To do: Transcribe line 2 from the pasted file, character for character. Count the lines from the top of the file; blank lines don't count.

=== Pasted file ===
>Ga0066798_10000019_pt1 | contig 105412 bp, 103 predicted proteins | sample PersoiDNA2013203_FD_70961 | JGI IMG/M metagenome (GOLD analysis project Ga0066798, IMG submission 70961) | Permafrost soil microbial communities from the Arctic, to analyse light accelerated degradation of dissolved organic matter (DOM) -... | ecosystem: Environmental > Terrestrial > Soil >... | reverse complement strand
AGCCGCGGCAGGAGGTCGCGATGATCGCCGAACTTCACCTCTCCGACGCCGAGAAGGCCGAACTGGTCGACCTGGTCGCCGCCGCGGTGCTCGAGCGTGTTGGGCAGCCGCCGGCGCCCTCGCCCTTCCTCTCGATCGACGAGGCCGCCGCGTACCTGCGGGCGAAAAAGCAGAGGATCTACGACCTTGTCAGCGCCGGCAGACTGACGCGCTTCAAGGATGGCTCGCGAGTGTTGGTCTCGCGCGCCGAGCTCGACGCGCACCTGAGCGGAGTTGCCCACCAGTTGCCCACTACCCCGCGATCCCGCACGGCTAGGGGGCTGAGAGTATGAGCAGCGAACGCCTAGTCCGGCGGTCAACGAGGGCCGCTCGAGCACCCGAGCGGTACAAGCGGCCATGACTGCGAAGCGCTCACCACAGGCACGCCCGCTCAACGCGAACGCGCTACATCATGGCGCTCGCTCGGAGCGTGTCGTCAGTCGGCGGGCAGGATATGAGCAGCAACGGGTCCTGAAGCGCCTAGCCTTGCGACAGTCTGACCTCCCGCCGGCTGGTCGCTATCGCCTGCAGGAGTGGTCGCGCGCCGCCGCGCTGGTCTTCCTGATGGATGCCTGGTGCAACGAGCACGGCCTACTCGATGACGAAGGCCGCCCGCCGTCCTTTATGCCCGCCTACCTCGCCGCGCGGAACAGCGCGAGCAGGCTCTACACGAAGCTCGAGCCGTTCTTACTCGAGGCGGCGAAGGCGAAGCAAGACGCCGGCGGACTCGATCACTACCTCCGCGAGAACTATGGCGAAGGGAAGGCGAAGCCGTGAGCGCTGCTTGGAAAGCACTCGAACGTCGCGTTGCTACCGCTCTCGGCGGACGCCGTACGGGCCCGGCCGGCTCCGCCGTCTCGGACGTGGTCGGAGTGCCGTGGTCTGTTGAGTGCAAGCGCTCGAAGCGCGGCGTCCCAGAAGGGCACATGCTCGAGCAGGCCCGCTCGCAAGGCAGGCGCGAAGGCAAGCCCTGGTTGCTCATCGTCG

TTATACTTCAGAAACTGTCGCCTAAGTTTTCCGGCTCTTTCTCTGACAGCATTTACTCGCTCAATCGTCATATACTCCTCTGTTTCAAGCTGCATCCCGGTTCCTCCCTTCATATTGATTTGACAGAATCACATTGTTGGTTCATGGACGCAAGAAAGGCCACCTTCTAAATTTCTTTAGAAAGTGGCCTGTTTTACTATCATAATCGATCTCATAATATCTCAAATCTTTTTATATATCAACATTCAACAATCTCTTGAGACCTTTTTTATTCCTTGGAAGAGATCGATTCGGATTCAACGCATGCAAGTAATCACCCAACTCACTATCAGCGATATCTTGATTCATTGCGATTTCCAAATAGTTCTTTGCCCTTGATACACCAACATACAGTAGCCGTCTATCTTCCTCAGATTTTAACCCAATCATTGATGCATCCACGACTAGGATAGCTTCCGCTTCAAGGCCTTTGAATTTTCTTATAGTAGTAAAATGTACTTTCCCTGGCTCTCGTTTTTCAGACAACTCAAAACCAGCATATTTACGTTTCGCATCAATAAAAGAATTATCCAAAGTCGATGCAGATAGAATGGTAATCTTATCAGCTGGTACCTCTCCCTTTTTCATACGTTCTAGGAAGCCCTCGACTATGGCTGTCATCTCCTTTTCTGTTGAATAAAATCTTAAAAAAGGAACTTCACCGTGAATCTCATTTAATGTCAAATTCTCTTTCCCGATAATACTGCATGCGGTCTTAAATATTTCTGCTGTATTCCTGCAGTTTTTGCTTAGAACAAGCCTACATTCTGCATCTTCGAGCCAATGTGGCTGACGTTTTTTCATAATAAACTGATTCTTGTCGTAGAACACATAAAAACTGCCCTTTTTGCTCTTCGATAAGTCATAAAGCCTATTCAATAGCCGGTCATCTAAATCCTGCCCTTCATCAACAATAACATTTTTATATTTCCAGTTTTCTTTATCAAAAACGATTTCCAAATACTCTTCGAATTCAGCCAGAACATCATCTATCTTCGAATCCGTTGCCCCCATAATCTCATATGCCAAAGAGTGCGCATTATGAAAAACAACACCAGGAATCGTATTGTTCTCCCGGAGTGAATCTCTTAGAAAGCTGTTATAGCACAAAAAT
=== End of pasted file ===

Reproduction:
AGCCGCGGCAGGAGGTCGCGATGATCGCCGAACTTCACCTCTCCGACGCCGAGAAGGCCGAACTGGTCGACCTGGTCGCCGCCGCGGTGCTCGAGCGTGTTGGGCAGCCGCCGGCGCCCTCGCCCTTCCTCTCGATCGACGAGGCCGCCGCGTACCTGCGGGCGAAAAAGCAGAGGATCTACGACCTTGTCAGCGCCGGCAGACTGACGCGCTTCAAGGATGGCTCGCGAGTGTTGGTCTCGCGCGCCGAGCTCGACGCGCACCTGAGCGGAGTTGCCCACCAGTTGCCCACTACCCCGCGATCCCGCACGGCTAGGGGGCTGAGAGTATGAGCAGCGAACGCCTAGTCCGGCGGTCAACGAGGGCCGCTCGAGCACCCGAGCGGTACAAGCGGCCATGACTGCGAAGCGCTCACCACAGGCACGCCCGCTCAACGCGAACGCGCTACATCATGGCGCTCGCTCGGAGCGTGTCGTCAGTCGGCGGGCAGGATATGAGCAGCAACGGGTCCTGAAGCGCCTAGCCTTGCGACAGTCTGACCTCCCGCCGGCTGGTCGCTATCGCCTGCAGGAGTGGTCGCGCGCCGCCGCGCTGGTCTTCCTGATGGATGCCTGGTGCAACGAGCACGGCCTACTCGATGACGAAGGCCGCCCGCCGTCCTTTATGCCCGCCTACCTCGCCGCGCGGAACAGCGCGAGCAGGCTCTACACGAAGCTCGAGCCGTTCTTACTCGAGGCGGCGAAGGCGAAGCAAGACGCCGGCGGACTCGATCACTACCTCCGCGAGAACTATGGCGAAGGGAAGGCGAAGCCGTGAGCGCTGCTTGGAAAGCACTCGAACGTCGCGTTGCTACCGCTCTCGGCGGACGCCGTACGGGCCCGGCCGGCTCCGCCGTCTCGGACGTGGTCGGAGTGCCGTGGTCTGTTGAGTGCAAGCGCTCGAAGCGCGGCGTCCCAGAAGGGCACATGCTCGAGCAGGCCCGCTCGCAAGGCAGGCGCGAAGGCAAGCCCTGGTTGCTCATCGTCG